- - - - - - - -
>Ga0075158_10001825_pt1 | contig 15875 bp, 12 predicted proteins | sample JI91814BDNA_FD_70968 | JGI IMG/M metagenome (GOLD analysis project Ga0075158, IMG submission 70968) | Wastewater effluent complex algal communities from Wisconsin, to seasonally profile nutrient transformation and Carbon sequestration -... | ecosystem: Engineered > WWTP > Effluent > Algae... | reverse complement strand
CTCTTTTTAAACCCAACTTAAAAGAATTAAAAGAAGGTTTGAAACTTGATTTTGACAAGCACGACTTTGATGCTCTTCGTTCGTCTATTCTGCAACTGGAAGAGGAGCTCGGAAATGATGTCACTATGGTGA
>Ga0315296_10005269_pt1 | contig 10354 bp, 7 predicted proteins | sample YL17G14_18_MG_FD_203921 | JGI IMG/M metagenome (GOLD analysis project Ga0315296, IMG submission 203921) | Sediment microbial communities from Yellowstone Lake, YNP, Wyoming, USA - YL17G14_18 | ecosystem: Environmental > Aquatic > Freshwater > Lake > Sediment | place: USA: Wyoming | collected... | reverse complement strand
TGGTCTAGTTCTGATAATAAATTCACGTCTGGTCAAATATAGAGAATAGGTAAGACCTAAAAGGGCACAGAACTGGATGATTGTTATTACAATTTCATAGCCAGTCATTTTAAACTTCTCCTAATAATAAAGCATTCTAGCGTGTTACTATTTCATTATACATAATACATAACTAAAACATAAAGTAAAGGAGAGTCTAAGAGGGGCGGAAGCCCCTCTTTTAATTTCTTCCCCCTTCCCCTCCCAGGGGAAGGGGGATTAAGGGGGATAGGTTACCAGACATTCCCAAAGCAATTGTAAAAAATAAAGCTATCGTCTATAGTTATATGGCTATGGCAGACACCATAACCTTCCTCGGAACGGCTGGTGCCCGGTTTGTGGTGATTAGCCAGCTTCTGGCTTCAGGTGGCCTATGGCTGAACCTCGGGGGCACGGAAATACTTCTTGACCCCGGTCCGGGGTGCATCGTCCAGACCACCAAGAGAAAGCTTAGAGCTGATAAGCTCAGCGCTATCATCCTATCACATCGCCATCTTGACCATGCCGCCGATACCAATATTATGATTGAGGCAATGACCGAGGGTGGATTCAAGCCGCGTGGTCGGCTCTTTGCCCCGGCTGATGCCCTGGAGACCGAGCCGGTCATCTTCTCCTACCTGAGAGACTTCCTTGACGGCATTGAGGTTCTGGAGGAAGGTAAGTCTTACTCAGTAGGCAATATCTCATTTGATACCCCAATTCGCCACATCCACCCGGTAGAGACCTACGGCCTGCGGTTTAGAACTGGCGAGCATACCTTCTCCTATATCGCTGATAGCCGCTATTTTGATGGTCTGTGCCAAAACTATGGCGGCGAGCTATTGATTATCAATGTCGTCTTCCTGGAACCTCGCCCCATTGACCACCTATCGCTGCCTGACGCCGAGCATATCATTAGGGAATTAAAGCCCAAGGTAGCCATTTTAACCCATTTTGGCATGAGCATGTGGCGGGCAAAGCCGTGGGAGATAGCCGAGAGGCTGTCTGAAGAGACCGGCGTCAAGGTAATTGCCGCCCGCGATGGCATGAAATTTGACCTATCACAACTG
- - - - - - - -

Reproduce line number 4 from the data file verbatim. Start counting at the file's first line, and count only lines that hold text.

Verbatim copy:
TGGTCTAGTTCTGATAATAAATTCACGTCTGGTCAAATATAGAGAATAGGTAAGACCTAAAAGGGCACAGAACTGGATGATTGTTATTACAATTTCATAGCCAGTCATTTTAAACTTCTCCTAATAATAAAGCATTCTAGCGTGTTACTATTTCATTATACATAATACATAACTAAAACATAAAGTAAAGGAGAGTCTAAGAGGGGCGGAAGCCCCTCTTTTAATTTCTTCCCCCTTCCCCTCCCAGGGGAAGGGGGATTAAGGGGGATAGGTTACCAGACATTCCCAAAGCAATTGTAAAAAATAAAGCTATCGTCTATAGTTATATGGCTATGGCAGACACCATAACCTTCCTCGGAACGGCTGGTGCCCGGTTTGTGGTGATTAGCCAGCTTCTGGCTTCAGGTGGCCTATGGCTGAACCTCGGGGGCACGGAAATACTTCTTGACCCCGGTCCGGGGTGCATCGTCCAGACCACCAAGAGAAAGCTTAGAGCTGATAAGCTCAGCGCTATCATCCTATCACATCGCCATCTTGACCATGCCGCCGATACCAATATTATGATTGAGGCAATGACCGAGGGTGGATTCAAGCCGCGTGGTCGGCTCTTTGCCCCGGCTGATGCCCTGGAGACCGAGCCGGTCATCTTCTCCTACCTGAGAGACTTCCTTGACGGCATTGAGGTTCTGGAGGAAGGTAAGTCTTACTCAGTAGGCAATATCTCATTTGATACCCCAATTCGCCACATCCACCCGGTAGAGACCTACGGCCTGCGGTTTAGAACTGGCGAGCATACCTTCTCCTATATCGCTGATAGCCGCTATTTTGATGGTCTGTGCCAAAACTATGGCGGCGAGCTATTGATTATCAATGTCGTCTTCCTGGAACCTCGCCCCATTGACCACCTATCGCTGCCTGACGCCGAGCATATCATTAGGGAATTAAAGCCCAAGGTAGCCATTTTAACCCATTTTGGCATGAGCATGTGGCGGGCAAAGCCGTGGGAGATAGCCGAGAGGCTGTCTGAAGAGACCGGCGTCAAGGTAATTGCCGCCCGCGATGGCATGAAATTTGACCTATCACAACTG